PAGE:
Combined EGFR and autophagy modulation impairs cell migration and enhances radiosensitivity in human glioblastoma cells

J Cell Physiol. 2014 Nov;229(11):1863-73. doi: 10.1002/jcp.24640.


Glioblastoma (GBM) remains the most aggressive and lethal brain tumor due to its molecular heterogeneity and high motility and invasion capabilities of its cells, resulting in high resistance to current standard treatments (surgery, followed by ionizing radiation combined with Temozolomide chemotherapy administration). Locus amplification, gene overexpression, and genetic mutations of epidermal growth factor receptor (EGFR) are hallmarks of GBM that can ectopically activate downstream signaling oncogenic cascades such as PI3K/Akt/mTOR pathway. Importantly, alteration of this pathway, involved also in the regulation of autophagy process, can improve radioresistance in GBM cells, thus promoting the aggressive phenotype of this tumor. In this work, the endogenous EGFR expression profile and autophagy were modulated to increase radiosensitivity behavior of human T98G and U373MG GBM cells. Our results primarily indicated that EGFR interfering induced radiosensitivity according to a decrease of the clonogenic capability of the investigated cells, and an effective reduction of the in vitro migratory features. Moreover, EGFR interfering resulted in an increase of Temozolomide (TMZ) cytotoxicity in T98G TMZ-resistant cells. In order to elucidate the involvement of the autophagy process as pro-death or pro-survival role in cells subjected to EGFR interfering, the key autophagic gene ATG7 was silenced, thereby producing a transient block of the autophagy process. This autophagy inhibition rescued clonogenic capability of irradiated and EGFR-silenced T98G cells, suggesting a pro-death autophagy contribution. To further confirm the functional interplay between EGFR and autophagy pathways, Rapamycin-mediated autophagy induction during EGFR modulation promoted further impairment of irradiated cells, in terms of clonogenic and migration capabilities. Taken together, these results might suggest a novel combined EGFR-autophagy modulation strategy, to overcome intrinsic GBM radioresistance, thus improving the efficacy of standard treatments. J. Cell. Physiol. 229: 1863-1873, 2014. © 2014 Wiley Periodicals, Inc.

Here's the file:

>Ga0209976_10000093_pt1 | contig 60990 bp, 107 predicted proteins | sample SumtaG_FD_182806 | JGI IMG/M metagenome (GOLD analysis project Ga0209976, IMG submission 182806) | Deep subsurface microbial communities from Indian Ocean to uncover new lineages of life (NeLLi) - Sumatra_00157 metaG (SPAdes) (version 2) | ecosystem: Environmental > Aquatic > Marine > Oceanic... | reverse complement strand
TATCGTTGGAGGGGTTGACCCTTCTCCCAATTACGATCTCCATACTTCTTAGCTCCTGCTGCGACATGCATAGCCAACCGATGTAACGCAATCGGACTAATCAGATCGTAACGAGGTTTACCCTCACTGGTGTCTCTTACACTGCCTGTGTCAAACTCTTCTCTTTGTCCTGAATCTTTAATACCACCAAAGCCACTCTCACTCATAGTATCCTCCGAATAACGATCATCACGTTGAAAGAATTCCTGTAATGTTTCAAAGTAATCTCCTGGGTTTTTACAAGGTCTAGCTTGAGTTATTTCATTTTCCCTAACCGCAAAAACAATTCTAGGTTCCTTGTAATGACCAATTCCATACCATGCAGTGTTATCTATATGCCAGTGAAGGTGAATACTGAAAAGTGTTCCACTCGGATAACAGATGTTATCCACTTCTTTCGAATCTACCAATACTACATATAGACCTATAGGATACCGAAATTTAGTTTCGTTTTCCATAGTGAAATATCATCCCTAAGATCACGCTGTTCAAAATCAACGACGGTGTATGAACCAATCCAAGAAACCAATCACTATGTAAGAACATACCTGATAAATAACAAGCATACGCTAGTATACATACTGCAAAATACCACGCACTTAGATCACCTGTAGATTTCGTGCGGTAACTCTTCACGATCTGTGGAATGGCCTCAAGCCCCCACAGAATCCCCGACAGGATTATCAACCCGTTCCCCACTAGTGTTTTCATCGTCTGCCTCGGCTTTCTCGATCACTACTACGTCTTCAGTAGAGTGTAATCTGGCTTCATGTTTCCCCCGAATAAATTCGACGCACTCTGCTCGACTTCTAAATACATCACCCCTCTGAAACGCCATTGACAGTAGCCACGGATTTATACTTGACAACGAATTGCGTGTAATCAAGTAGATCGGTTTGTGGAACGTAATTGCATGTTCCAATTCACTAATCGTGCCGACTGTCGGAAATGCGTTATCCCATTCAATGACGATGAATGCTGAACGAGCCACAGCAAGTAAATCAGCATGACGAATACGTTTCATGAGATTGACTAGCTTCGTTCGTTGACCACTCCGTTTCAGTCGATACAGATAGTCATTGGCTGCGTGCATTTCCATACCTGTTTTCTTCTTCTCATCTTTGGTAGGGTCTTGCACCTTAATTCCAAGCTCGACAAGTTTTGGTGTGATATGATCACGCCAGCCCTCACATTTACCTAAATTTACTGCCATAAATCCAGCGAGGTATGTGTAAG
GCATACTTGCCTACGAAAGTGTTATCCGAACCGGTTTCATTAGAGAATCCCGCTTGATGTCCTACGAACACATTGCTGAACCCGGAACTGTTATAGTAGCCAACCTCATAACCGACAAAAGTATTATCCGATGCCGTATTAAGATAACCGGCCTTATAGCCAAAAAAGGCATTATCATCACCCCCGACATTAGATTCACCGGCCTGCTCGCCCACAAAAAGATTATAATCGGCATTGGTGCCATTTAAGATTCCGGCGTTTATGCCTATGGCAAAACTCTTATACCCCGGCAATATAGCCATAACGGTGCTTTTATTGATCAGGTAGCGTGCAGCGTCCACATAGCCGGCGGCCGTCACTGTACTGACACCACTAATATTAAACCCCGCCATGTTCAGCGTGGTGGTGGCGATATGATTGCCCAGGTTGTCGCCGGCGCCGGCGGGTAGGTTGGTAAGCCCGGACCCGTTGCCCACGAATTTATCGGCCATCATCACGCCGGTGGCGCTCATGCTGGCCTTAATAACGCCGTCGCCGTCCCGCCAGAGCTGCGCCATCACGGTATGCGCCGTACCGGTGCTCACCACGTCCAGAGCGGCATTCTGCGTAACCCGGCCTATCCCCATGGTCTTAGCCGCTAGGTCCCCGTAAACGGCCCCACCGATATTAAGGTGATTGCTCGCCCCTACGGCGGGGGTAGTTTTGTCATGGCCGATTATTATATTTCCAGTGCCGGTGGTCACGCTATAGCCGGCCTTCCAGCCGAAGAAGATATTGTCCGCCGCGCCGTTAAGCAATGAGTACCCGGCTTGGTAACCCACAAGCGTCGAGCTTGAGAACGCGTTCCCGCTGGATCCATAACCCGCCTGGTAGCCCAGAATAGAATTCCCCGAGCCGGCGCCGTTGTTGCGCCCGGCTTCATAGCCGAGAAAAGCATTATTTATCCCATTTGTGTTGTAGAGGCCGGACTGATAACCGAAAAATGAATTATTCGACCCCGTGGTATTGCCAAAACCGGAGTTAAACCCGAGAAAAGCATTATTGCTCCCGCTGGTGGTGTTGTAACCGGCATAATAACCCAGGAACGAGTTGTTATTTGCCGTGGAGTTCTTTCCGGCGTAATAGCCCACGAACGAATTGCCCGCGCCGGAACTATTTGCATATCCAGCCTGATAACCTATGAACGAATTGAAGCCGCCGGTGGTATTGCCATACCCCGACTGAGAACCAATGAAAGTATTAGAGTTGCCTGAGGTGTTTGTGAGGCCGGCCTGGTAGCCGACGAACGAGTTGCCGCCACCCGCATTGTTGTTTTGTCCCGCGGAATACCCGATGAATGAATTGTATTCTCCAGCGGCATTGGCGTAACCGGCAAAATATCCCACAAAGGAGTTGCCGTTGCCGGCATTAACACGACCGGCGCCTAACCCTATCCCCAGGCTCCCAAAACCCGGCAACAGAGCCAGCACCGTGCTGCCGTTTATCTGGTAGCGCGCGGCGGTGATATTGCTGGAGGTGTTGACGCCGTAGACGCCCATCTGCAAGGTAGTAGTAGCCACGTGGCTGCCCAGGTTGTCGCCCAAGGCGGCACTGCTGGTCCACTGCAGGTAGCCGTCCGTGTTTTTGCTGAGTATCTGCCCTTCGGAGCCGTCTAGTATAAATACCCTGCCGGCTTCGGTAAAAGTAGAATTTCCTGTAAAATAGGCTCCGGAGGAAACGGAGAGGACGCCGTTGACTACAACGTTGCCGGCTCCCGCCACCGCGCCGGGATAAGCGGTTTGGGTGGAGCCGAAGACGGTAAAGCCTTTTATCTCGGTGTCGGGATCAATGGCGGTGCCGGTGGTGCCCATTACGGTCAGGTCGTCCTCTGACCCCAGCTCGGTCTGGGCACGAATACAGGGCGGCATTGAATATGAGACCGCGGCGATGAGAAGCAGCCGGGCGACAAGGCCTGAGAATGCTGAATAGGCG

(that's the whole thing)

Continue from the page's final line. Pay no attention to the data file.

Publication types

  • Research Support, Non-U.S. Gov't

MeSH terms

  • Autophagy* / drug effects
  • Autophagy* / radiation effects
  • Autophagy-Related Protein 7
  • Brain Neoplasms / metabolism
  • Brain Neoplasms / pathology*
  • Cell Line, Tumor
  • Cell Movement* / drug effects
  • Cell Movement* / radiation effects
  • Clone Cells
  • Dacarbazine / analogs & derivatives
  • Dacarbazine / pharmacology
  • Drug Resistance, Neoplasm / drug effects
  • ErbB Receptors / metabolism*
  • Gene Silencing / drug effects
  • Gene Silencing / radiation effects
  • Glioblastoma / metabolism*
  • Glioblastoma / pathology*
  • Humans
  • RNA, Small Interfering / metabolism
  • Radiation Tolerance* / drug effects
  • Radiation Tolerance* / radiation effects
  • Radiation, Ionizing
  • Sirolimus / pharmacology
  • Temozolomide
  • Transfection
  • Ubiquitin-Activating Enzymes / genetics
  • Ubiquitin-Activating Enzymes / metabolism


  • RNA, Small Interfering
  • Dacarbazine
  • ErbB Receptors
  • ATG7 protein, human
  • Autophagy-Related Protein 7
  • Ubiquitin-Activating Enzymes
  • Sirolimus
  • Temozolomide